About This Virtual Conference
In the four years since the Library of Congress launched the BIBFRAME project, a tremendous amount of progress has been made in transforming traditional bibliographic information into new structures that are more grounded in linked data and web-centric principles. This virtual conference will explore implementations of BIBFRAME data and related approaches to sharing and interacting with bibliographic data. Speakers will address active projects based on linked data and how those services are improving interactions and discovery of information resources.
11:00 a.m. – 11:10 a.m. – Introduction
11:10am - 11:45am Landscape and Current Status of BIBFRAME and Related Initiatives
Our opening keynote speaker will provide an orientation for attendees by reviewing the current state of the BIBFRAME model as an initiative. She will introduce those groups and players operating independently but in collaboration with the BIBFRAME group. Finally, she will ensure that attendees have a basic familiarity with basic concepts and/or vocabulary needed in understanding subsequent speakers.
11:45am - 12:15pm BIBFRAME and BIBFRAME (Lite): A Deeper Dive
This presentation will review BIBFRAME and BIBFRAME (Lite) in more depth. It will describe the vision and milestones for the initiative and will further cover active working areas, including vocabulary redevelopment, naming conventions, profiles, and authority. Challenges such as mapping to other ontologies, single versus multiple namespace approaches, and communication between stakeholders will also be discussed.
12:15pm - 1:00pm What Does A Metadata Professional Need to Know?
For those institutions where staff are about to embark on their own implementations, these two speakers will discuss the competencies and skillsets needed in working with library linked data. What current skillsets might be productively employed? What resources are available or under current development? What training options exist?
The PCC Standing Committee on Training: Advancing the Library Communities Understanding of Linked Data
The current Strategic Directions of the Program for Cooperative Cataloging put the spotlight on the emerging linked data ontologies and vocabularies in the library domain, such as BIBFRAME, vocabularies on id.loc.gov, or the RDA Registry. The PCC Standing Committee on Training (PCC SCT) was charged to evaluate existing linked data training resources (the report is now available) and highlight areas where training materials have yet to be created so that library staff can develop the skill set necessary to be part of the ongoing experimentation and engage in the discussions as we move forward.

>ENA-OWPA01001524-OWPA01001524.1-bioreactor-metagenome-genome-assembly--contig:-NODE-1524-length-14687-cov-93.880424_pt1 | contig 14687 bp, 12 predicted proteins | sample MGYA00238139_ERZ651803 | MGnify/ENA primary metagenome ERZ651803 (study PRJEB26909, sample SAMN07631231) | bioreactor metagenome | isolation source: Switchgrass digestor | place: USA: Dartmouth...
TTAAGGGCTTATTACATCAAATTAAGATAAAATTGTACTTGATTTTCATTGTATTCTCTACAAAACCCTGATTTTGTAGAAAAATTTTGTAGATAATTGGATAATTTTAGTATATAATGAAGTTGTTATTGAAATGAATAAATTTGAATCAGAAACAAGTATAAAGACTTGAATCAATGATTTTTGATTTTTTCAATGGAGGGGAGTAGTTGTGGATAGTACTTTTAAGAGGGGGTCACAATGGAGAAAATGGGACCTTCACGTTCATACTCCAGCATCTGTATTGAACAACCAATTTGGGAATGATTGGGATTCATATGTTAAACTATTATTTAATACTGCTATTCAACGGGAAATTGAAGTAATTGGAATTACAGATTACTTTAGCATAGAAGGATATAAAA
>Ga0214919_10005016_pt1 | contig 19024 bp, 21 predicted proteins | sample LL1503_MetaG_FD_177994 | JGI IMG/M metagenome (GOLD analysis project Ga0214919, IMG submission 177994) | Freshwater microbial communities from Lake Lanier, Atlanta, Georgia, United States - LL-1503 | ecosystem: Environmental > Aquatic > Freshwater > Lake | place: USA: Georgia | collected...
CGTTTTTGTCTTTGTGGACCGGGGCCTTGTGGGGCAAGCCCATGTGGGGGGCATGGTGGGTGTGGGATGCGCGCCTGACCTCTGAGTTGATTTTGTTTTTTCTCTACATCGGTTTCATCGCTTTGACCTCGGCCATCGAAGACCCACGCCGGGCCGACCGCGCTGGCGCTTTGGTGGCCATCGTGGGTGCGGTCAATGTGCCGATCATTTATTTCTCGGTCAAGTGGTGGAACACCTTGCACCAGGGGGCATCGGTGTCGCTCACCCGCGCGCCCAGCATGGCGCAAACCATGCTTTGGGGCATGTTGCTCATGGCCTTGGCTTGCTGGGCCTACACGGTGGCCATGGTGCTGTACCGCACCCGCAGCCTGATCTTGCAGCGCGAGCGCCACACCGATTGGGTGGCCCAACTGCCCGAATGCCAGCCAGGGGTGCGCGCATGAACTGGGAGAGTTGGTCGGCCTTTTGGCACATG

This part of the Webinar will focus on the work completed by the PCC SCT so far and our plans moving forward.
1:00pm - 1:45pm Lunch
1:45pm - 2:15pm Practical Preparation and Progress for Implementation
The Dublin Core Metadata Initiative (DCMI) is undertaking the Linked Data for Professional Education (LD4PE) project to develop an open data competency index and using it curate a collection of learning resources relevant to learning and teaching Linked Data. In this session we will give an overview on the Linked Data Competency Index and the skills that we see for various roles who are or will be working with Linked Data. In addition, we will discuss some of the feedback we have received so far about the competency index and give an view of the Exploratorium of learning resources.
● LD4PE competency index overview
● How other stakeholders (tech vendors, systems providers) from information community can participate/assist
● Areas of potential interest to broader community
2:15pm - 2:45pm Case Study I: Princeton University: Encoding Annotations From Rare Books and Special Collections
As part of the Linked Data for Production (LD4P) project, librarians at Princeton will be collaborating with colleagues from Cornell, Columbia, and the Bibliographic Standards Committee of the Rare Books & Manuscripts Section of the Association of College and Research Libraries to develop a BIBFRAME-compatible ontology for describing rare books and special collections. Princeton’s work will focus on adapting standards such as the Web Annotation Data Model and Vocabulary to encode handwritten dedications in the personal library of Jacques Derrida (1930-2004), which was acquired by the university in March 2015.